Deadly protests in Afghan city Kandahar after Koran burning
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Nine people have died in Afghanistan in new protests against the burning of the Koran by a preacher in a small Florida church last Sunday. The deaths come a day after seven UN staff were killed by a mob in the worst attack on the world body in the country since the 2001 invasion.
The fresh protests started from the centre of the main southern city of Kandahar and spread to other locations as police clashed with crowds marching towards the UN offices and provincial administration headquarters. Chanting "Death to America" and "Death to Karzai", the protestors also damaged government and private buildings and torched vehicles.
Kandahar is the spiritual heartland of the Taliban who have fought an insurgency against President Hamid Karzai's government in Kabul and its Western allies.
On Friday, three Europeans and four Nepalese guards, all UN employees, were killed during similar demonstrations in the northern city of Mazar-i-Sharif. The attackers broke away from a large demonstration in the city against the Koran burning. UN peacekeeping chief, Alain Le Roy said they were clearly armed.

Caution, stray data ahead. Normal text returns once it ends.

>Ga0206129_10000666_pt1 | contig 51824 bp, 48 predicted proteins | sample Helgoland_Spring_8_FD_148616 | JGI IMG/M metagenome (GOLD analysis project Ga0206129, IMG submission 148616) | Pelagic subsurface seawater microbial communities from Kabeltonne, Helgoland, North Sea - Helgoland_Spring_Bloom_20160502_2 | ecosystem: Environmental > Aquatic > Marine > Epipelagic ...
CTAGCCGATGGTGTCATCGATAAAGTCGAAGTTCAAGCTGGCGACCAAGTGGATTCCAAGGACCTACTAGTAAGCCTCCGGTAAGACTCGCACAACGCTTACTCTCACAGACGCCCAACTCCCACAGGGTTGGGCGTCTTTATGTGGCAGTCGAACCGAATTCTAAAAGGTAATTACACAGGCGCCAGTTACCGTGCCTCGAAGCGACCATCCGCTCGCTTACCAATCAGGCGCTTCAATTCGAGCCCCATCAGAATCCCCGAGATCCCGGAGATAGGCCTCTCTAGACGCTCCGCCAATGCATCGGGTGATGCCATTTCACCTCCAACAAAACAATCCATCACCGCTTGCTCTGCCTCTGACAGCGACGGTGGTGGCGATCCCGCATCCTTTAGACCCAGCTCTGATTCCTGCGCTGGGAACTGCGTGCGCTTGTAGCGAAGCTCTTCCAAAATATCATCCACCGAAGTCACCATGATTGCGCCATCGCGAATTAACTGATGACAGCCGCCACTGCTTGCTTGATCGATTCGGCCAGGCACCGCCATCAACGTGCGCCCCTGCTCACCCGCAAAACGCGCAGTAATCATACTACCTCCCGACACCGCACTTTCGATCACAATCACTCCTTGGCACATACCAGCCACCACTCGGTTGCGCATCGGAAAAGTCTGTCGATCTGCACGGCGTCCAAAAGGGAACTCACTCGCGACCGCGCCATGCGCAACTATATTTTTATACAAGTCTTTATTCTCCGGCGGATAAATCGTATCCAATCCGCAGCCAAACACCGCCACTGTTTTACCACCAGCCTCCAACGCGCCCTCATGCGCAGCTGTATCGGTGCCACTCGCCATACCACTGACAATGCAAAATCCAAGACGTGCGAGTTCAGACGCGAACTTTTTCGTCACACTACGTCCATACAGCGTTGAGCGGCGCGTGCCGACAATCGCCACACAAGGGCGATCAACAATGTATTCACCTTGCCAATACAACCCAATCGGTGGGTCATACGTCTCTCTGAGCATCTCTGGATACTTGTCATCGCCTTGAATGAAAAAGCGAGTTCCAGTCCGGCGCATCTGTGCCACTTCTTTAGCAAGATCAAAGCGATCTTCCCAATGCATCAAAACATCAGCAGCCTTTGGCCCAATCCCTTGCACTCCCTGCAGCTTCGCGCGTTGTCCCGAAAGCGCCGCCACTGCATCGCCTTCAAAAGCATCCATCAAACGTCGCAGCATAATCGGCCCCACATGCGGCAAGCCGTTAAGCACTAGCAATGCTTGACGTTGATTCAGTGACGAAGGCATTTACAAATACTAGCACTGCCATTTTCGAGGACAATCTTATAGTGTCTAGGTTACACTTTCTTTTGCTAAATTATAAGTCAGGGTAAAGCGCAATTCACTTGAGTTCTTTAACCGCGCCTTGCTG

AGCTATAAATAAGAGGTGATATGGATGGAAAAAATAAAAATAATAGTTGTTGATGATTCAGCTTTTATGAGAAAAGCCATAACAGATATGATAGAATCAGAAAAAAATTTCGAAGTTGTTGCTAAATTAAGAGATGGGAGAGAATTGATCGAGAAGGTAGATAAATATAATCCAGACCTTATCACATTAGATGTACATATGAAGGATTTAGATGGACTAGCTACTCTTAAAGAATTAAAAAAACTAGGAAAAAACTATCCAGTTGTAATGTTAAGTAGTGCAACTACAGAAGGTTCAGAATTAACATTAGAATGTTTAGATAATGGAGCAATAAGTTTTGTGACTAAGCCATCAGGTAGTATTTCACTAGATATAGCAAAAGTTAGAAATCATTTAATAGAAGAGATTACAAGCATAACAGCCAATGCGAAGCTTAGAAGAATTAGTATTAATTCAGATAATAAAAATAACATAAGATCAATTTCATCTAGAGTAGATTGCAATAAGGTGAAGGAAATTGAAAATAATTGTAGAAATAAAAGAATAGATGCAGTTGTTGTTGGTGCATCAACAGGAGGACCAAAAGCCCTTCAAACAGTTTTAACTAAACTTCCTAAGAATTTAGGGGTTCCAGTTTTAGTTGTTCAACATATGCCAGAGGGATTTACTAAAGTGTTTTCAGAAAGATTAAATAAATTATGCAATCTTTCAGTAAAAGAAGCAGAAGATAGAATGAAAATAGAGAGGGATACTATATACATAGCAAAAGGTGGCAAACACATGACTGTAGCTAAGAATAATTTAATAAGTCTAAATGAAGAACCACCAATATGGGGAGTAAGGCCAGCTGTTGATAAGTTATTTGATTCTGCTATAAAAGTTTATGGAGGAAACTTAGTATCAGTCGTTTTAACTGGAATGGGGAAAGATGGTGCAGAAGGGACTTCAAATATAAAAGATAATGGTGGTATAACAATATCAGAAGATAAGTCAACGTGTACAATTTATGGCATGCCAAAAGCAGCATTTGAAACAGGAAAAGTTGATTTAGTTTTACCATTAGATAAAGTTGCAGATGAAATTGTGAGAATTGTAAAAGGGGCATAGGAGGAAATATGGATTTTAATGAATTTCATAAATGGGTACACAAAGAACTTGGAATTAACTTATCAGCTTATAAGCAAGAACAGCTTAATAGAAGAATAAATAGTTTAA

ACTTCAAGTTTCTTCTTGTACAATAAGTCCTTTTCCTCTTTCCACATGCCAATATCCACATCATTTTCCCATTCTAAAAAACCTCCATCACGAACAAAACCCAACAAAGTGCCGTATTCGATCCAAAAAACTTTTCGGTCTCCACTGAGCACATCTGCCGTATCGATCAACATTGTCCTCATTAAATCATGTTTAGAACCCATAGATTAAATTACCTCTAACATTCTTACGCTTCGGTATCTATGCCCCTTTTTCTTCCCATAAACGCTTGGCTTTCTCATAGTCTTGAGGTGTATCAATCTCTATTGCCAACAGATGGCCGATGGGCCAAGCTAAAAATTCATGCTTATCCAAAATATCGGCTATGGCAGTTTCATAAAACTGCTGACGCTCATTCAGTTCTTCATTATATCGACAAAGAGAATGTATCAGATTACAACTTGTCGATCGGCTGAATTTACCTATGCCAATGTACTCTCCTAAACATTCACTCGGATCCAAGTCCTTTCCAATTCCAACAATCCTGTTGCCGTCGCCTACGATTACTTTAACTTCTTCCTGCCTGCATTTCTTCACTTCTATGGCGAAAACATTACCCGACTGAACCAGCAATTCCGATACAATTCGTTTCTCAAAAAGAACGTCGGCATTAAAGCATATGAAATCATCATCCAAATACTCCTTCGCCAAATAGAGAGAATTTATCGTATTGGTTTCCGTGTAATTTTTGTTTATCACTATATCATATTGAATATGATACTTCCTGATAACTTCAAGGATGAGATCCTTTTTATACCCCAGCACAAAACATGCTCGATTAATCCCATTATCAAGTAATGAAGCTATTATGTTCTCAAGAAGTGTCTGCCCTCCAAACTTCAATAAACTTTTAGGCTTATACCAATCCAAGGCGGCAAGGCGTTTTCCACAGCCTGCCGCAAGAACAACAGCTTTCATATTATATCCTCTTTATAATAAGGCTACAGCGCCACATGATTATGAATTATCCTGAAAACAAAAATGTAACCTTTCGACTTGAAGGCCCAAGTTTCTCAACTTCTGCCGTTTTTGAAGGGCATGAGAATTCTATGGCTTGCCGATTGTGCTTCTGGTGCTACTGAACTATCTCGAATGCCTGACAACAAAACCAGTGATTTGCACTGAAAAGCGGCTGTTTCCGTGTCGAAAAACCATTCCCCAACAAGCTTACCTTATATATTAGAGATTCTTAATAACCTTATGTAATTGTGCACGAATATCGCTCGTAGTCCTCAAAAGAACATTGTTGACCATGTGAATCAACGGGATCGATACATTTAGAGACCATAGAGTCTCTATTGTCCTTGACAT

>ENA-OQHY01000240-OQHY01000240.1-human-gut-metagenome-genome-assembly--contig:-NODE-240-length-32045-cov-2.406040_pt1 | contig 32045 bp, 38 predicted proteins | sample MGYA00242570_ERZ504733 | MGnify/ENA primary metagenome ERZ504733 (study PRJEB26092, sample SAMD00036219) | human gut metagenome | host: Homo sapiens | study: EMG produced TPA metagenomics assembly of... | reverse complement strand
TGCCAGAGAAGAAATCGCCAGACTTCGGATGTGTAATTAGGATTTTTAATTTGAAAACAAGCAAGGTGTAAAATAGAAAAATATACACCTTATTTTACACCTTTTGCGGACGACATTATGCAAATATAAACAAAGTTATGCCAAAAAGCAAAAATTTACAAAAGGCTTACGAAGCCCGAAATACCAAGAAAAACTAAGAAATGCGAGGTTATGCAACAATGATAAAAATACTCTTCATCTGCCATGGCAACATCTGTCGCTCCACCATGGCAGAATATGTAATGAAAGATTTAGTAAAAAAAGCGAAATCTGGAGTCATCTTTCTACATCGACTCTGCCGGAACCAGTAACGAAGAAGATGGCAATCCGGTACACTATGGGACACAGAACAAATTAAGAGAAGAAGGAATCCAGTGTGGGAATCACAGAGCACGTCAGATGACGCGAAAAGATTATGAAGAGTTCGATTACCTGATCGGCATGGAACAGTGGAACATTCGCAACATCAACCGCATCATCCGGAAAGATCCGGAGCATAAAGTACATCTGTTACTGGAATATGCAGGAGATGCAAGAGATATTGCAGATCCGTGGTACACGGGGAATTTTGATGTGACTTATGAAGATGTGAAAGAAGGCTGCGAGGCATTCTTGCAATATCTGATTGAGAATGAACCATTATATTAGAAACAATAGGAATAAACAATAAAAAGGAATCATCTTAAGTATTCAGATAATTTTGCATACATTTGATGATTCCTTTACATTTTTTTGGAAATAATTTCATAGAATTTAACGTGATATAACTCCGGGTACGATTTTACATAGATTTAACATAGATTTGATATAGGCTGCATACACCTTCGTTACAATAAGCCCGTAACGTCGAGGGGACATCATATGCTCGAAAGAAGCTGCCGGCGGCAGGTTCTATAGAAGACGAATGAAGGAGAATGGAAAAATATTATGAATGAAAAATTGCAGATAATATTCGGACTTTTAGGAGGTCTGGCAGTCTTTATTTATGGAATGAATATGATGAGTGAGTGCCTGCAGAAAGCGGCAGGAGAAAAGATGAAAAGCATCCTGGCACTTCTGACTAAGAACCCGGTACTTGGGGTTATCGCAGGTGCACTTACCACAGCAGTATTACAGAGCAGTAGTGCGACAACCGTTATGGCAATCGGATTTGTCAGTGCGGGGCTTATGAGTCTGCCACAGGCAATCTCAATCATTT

"They stormed into the building and set it on fire," he explained, "the security guards, who were the Gurkhas, tried their best but their numbers were so high that they were not able to prevent it."
He denied reports that two of the dead were beheaded but said one victim had his throat cut.
US President Barack Obama has condemned the attack in the strongest possible terms while UN chief Ban Ki-moon said it was "an outrageous and cowardly attack".
The 15-nation UN Security Council has held a special meeting on the incident calling on the Afghan government to step up protection for UN staff.
Before Friday's violence, Kabul had condemned the burning of the Koran at the Dove World Outreach Center, an evangelical church in Gainesville, Florida, calling it an effort to incite tension between religions.
Church head pastor, Terry Jones, told the French News Agency that the church did not feel responsible for the attack.